(an AUT students Journalism publication, 31st May, http://www.tewahanui.nz/)
In a win for the New Zealand arts community, the previously unseen works of a noted Russian artist are now on display in Auckland for the first time.
A selection of lost works of Soviet-era artist Alexander Tikhomirov is being shown to promote and enhance Russian culture and heritage in New Zealand.
The exhibit is also one of the few international art installations to reach New Zealand in the midst of the global pandemic, with trustee Anna Zhigareva saying the multi-year project was a huge achievement.
“[Tikhomirov’s] granddaughter is my grandmother’s goddaughter, [through this connection] my father fell in love with his art, which [Tikhomirov] was hiding between two walls in his flat when he died.
“Over time my father created a foundation in the artist’s name to showcase the work, and eventually he wanted to bring the works to New Zealand.”
She says while they managed to transport 10 or so of the paintings over the years, they hit a road block last year trying to transport the rest when her father contracted Covid-19.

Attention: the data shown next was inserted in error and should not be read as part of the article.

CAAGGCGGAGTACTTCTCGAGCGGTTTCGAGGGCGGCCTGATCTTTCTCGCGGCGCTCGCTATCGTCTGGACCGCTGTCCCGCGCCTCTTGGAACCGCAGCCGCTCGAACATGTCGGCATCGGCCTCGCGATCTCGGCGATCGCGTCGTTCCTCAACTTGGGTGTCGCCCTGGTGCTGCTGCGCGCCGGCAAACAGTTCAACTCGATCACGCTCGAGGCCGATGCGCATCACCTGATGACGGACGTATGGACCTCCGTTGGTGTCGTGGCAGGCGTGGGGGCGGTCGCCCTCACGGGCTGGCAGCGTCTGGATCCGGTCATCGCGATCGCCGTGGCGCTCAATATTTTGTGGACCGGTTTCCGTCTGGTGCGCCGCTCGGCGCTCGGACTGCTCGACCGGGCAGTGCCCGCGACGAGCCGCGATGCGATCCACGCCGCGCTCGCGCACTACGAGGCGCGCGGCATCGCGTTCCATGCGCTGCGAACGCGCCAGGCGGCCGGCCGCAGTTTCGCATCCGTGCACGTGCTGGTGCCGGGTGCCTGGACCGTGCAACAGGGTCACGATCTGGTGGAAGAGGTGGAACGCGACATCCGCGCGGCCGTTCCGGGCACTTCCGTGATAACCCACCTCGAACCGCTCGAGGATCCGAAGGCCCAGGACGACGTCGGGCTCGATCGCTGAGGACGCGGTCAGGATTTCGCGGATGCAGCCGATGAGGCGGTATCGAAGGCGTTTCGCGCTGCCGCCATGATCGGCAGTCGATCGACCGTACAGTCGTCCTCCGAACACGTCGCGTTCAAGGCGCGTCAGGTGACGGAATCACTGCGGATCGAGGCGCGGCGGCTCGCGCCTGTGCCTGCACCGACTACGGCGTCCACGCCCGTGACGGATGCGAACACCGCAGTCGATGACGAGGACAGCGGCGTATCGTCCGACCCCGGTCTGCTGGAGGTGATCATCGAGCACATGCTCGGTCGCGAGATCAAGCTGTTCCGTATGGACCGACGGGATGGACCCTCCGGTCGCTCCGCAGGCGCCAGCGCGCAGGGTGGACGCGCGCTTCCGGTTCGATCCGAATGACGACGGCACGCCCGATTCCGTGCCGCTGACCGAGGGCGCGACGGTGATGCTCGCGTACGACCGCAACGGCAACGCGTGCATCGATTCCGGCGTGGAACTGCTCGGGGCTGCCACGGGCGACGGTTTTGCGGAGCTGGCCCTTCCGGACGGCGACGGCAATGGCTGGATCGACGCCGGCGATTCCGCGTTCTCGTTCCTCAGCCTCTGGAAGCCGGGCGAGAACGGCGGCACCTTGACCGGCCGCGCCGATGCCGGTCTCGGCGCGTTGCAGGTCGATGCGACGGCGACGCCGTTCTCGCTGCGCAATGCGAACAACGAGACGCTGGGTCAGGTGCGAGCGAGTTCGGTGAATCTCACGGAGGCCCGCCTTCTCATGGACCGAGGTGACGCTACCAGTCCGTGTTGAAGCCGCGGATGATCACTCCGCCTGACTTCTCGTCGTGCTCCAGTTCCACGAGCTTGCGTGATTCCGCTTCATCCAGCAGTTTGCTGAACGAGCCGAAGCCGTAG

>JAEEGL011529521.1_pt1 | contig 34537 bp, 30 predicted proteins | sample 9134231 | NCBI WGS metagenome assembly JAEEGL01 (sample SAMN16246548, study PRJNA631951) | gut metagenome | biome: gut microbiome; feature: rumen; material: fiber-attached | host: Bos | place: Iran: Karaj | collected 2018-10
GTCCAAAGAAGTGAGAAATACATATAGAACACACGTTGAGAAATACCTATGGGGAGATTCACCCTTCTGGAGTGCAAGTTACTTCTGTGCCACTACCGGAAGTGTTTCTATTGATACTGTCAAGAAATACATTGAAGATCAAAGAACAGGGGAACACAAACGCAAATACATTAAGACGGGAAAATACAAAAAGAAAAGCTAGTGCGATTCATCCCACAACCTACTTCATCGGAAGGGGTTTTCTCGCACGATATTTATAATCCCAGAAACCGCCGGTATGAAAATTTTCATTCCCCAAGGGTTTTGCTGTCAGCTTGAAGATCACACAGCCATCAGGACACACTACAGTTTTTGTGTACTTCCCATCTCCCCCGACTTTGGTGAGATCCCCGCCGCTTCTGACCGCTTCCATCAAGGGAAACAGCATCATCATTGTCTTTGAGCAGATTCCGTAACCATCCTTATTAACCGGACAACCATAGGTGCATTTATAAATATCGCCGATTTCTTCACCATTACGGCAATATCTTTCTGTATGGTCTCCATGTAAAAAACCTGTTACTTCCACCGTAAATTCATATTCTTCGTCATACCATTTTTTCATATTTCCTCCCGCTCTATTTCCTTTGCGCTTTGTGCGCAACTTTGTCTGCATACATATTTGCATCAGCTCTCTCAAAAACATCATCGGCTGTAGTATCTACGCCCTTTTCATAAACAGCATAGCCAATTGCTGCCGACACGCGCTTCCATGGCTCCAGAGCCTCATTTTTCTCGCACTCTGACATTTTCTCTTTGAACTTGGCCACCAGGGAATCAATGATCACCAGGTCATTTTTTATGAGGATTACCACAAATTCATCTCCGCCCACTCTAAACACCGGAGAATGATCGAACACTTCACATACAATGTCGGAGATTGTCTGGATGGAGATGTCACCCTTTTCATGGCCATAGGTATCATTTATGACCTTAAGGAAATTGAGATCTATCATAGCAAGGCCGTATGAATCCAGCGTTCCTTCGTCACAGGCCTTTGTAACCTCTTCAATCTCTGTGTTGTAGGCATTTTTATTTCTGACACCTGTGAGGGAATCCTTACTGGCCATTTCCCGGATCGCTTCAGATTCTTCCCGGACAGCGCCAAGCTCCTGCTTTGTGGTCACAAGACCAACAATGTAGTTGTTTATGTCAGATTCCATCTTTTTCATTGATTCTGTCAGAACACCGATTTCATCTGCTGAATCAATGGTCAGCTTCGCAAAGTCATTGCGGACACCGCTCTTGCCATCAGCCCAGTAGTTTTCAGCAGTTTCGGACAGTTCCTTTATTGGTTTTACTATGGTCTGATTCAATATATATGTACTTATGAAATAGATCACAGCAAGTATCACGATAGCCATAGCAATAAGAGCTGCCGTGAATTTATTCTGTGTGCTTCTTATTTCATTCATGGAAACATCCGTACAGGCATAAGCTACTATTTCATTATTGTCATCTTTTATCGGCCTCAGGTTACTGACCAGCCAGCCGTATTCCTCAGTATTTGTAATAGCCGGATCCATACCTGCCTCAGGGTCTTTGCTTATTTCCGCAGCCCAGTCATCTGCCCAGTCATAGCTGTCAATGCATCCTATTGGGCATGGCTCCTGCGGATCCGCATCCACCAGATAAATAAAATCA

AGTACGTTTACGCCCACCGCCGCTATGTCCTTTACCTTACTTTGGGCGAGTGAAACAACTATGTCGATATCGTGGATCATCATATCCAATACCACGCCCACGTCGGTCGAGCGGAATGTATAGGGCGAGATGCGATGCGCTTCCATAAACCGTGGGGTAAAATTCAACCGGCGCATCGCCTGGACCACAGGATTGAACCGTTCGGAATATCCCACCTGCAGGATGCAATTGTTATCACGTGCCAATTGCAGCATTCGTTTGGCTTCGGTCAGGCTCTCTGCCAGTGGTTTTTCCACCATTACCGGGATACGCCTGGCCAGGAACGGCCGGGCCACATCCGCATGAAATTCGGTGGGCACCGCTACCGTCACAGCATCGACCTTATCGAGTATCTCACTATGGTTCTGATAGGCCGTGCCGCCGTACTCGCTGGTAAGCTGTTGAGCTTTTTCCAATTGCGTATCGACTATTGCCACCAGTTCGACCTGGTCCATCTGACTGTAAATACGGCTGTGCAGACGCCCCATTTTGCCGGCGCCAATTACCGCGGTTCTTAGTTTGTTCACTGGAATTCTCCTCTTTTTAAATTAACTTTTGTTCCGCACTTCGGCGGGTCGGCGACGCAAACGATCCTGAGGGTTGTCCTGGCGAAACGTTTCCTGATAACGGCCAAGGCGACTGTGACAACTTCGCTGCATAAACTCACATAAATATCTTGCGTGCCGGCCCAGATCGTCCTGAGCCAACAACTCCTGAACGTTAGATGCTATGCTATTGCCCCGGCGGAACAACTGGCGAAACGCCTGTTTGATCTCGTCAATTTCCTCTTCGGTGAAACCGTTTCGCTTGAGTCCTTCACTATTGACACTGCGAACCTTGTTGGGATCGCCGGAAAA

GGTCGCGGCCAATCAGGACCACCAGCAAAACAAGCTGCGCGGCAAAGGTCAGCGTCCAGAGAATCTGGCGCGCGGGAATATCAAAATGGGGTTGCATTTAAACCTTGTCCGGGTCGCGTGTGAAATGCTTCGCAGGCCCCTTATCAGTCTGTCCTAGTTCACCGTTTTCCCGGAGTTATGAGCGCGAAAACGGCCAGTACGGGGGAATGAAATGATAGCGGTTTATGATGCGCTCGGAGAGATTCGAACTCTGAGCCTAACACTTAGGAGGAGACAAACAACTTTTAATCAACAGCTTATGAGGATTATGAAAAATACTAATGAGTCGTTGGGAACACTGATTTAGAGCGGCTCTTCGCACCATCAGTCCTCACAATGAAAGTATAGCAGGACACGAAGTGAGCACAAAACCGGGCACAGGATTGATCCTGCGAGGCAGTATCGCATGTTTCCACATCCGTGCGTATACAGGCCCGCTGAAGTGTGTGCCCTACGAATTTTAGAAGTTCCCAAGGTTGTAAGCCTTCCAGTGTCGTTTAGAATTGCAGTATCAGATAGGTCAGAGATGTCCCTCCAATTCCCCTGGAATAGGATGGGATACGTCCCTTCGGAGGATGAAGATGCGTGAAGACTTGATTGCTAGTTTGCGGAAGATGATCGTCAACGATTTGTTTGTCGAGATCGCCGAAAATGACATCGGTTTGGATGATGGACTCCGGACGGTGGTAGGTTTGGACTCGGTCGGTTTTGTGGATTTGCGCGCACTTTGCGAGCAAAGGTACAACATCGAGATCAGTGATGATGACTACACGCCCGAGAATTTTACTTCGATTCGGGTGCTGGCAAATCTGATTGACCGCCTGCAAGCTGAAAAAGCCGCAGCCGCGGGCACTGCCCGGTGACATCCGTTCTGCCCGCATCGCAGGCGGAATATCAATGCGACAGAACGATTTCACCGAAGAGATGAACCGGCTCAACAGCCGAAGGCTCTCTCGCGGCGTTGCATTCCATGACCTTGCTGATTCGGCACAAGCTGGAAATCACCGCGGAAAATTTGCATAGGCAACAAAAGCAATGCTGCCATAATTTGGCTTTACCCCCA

“He was in Europe recovering so we had to postpone the exhibition.”
Ms Zhigareva says she hopes the works of Tikhomirov will inspire and educate viewers, while also encouraging them to learn about the history of the persecuted artist.
“There are many people in the eastern European community here that would have grown up during his era and not been able to view his paintings.
“To know that there was an artist during this time who created such powerful and brave works and they were not destroyed I suppose could inspire a sense of hope.”
She says she hopes future generations can reflect on how artists saw the world back then and see the growth and change.
“It’s a deep look into the human condition.”
Tikhomirov was born in 1916 in the small European town of Baku, and was often described by critics and peers as “the Soviet Michelangelo”.
His work depicts scenes in an abstract Renaissance style, with a focus on showing behind the scenes of various theatrical scenarios and events.
His works also covered the Holocaust, persecution and his personal life, with one of his most known works being a large commissioned portrait of Vladimir Lenin.